Bonn Stunned, angry and grief-stricken: the bloody deed of Hanau also caused great outrage in Bonn. About 300 people came to a spontaneous vigil in front of the town hall on Friday. Political parties, various organizations and institutions had called for such a gathering. Carnival royalty was also represented.
Mayor Ashok Sridharan had previously called the Hanau crimes "deeply abhorrent": "On behalf of all Bonn residents, I would like to express my deepest sympathy to their families. The vicious attack on innocent people has affected us all, since it was aimed at the values that hold our society together. I strongly condemn the racist sentiment that seems to be behind it and call on all democratic forces in our country to set an example and to take every possible opportunity to work for peaceful and open coexistence.”
Bonn, as the place where the German Grundgesetz (Basic Law) originated, will make its contribution by working with partners to raise awareness of the values embodied therein. "And this also in the spirit of Beethoven: All people become brothers and sisters. Bonn feels a commitment to this," said the head of the city. Before calling for a minute of silence, he called for people "...not only to commemorate the victims of Hanau, but to include all those who have been victims of racism, extremism and violence worldwide". As a sign of solidarity, the flags in front of the town hall were raised to half-mast.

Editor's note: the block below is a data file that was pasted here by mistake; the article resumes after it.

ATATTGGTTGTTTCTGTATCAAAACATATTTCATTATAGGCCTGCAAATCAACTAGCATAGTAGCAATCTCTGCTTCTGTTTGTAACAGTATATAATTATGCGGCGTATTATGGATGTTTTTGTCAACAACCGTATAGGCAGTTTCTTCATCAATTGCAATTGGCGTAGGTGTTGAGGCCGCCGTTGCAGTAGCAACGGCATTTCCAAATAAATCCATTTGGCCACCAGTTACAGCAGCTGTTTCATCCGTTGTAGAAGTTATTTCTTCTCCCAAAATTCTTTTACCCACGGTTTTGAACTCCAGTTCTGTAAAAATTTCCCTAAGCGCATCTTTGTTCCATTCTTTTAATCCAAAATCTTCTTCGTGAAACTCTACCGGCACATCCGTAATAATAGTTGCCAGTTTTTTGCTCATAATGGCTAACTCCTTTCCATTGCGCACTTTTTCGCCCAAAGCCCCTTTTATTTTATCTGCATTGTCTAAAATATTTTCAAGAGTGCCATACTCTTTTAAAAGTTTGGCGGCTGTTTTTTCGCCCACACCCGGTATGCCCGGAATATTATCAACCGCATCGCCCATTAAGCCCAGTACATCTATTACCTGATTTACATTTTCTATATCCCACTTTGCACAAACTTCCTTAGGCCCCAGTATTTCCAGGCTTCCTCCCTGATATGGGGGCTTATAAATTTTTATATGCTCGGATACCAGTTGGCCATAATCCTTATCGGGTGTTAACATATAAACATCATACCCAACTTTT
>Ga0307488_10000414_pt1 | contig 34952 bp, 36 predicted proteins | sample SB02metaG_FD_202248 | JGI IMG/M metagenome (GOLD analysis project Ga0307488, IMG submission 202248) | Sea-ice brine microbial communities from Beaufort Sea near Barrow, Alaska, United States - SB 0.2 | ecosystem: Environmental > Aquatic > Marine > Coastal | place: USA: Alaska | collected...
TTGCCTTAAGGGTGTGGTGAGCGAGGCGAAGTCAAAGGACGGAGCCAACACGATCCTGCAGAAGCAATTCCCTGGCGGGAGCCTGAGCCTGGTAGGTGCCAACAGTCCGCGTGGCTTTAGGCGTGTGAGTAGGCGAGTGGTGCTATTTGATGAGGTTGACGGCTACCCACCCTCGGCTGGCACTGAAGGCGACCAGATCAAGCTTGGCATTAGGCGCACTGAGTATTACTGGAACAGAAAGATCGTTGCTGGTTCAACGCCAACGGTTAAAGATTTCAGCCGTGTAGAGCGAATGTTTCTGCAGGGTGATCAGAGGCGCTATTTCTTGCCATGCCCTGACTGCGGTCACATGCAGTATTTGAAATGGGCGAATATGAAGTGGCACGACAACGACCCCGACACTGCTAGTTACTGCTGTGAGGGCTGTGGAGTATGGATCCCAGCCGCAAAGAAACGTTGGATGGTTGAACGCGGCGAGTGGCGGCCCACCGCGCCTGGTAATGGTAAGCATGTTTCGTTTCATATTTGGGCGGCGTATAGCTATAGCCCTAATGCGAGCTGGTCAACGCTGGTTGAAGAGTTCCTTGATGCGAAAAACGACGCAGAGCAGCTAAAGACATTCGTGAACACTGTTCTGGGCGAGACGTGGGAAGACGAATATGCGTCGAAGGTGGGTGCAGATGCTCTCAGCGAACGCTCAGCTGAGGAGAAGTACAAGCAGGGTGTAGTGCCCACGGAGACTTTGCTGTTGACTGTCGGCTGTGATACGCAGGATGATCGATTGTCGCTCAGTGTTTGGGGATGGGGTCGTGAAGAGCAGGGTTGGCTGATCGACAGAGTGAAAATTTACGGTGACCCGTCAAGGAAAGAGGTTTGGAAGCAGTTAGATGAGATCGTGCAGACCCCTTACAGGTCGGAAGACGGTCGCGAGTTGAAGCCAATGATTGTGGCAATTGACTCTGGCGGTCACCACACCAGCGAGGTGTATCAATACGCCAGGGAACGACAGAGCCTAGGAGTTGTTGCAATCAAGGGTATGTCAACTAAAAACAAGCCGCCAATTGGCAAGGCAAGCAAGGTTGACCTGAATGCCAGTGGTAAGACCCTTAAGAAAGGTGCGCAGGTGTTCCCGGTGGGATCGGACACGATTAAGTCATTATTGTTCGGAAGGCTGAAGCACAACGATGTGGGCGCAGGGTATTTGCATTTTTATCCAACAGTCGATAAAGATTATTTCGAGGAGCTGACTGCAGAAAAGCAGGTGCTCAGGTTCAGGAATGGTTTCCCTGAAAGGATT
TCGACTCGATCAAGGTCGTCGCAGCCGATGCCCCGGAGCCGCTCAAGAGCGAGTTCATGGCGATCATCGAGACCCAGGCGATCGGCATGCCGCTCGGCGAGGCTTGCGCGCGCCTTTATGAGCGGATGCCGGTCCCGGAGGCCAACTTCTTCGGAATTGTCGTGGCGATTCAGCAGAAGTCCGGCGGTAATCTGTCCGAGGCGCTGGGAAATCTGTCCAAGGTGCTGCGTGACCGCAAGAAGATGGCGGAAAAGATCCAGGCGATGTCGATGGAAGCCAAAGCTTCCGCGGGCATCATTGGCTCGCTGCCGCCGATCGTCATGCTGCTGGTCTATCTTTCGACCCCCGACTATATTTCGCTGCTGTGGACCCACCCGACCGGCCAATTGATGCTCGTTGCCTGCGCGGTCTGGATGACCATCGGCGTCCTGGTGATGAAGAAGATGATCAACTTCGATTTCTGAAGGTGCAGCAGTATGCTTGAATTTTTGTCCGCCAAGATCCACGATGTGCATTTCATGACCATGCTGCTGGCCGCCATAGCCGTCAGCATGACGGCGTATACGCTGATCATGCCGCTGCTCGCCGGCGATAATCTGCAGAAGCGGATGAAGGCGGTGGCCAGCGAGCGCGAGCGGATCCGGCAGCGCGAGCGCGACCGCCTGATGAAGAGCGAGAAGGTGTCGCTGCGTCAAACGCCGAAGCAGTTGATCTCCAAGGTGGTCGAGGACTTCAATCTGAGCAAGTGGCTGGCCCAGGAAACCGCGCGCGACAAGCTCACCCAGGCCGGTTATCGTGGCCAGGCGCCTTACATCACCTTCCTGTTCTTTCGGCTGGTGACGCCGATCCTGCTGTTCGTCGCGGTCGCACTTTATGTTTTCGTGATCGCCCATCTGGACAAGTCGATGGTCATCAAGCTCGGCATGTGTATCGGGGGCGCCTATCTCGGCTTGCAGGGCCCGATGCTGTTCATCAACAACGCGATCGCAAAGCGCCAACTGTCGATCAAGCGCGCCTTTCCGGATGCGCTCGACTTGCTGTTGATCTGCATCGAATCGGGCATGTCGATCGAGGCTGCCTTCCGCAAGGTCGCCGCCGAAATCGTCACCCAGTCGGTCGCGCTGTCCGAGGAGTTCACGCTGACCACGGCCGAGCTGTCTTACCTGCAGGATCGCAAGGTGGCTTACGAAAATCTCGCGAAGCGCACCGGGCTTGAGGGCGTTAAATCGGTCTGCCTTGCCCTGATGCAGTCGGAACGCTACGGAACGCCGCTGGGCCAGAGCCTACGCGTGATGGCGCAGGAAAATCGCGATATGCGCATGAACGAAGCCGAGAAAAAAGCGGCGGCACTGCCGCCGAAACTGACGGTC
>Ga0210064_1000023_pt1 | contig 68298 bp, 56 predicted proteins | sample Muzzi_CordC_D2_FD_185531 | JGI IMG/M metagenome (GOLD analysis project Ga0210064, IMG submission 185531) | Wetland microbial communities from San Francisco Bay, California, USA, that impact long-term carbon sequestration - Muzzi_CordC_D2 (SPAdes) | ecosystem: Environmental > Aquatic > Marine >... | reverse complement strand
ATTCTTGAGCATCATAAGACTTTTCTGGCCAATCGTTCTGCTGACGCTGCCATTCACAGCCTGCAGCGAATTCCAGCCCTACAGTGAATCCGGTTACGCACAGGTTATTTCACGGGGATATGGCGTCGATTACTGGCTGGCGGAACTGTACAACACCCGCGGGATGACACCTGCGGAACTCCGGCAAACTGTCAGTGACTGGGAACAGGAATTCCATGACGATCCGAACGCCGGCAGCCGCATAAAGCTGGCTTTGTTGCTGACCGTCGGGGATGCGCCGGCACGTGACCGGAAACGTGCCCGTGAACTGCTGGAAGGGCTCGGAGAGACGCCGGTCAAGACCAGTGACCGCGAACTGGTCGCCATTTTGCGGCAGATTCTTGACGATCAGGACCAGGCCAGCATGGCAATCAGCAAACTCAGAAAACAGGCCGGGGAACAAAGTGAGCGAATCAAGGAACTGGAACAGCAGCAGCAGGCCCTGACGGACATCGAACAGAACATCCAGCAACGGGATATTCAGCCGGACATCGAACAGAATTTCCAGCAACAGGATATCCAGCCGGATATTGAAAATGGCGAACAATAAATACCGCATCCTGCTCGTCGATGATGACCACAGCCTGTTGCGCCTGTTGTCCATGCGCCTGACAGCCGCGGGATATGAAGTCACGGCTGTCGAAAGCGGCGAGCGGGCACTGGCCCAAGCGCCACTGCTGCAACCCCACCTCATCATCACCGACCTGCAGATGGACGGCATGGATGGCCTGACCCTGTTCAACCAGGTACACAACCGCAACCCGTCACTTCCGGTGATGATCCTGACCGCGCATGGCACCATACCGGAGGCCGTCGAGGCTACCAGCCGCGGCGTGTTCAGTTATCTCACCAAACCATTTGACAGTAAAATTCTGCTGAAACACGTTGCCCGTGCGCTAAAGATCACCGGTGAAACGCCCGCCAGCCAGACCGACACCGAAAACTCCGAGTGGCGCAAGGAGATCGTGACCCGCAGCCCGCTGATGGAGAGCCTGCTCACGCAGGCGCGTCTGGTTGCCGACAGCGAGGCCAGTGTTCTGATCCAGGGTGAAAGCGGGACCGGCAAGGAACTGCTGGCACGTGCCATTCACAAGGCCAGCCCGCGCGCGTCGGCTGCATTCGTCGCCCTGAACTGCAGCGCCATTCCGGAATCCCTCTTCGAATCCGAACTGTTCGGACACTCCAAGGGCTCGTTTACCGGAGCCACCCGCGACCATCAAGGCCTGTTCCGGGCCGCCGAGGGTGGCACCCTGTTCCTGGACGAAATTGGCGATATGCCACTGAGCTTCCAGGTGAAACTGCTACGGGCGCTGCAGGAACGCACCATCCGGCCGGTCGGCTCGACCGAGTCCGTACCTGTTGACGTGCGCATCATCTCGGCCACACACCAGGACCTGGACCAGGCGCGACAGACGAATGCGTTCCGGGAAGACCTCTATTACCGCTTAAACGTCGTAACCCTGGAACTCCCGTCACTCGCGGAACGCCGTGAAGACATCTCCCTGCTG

Two large churches will also send out a signal against hatred and violence this weekend. On this Sunday, after the mass at 12 noon in the St. Remigius Catholic Church, a book of condolences will be available for every visitor to sign after the service.
Dismay and sadness also permeate the Protestant Church in Bonn and the region. "In all services next Sunday, the congregations will remember the dead and the victims in despite of the carnival and ask for peace and reconciliation among the people", explains press pastor Joachim Gerhardt.
(Orig. text: Gabriele Immenkeppel; Translation: ck)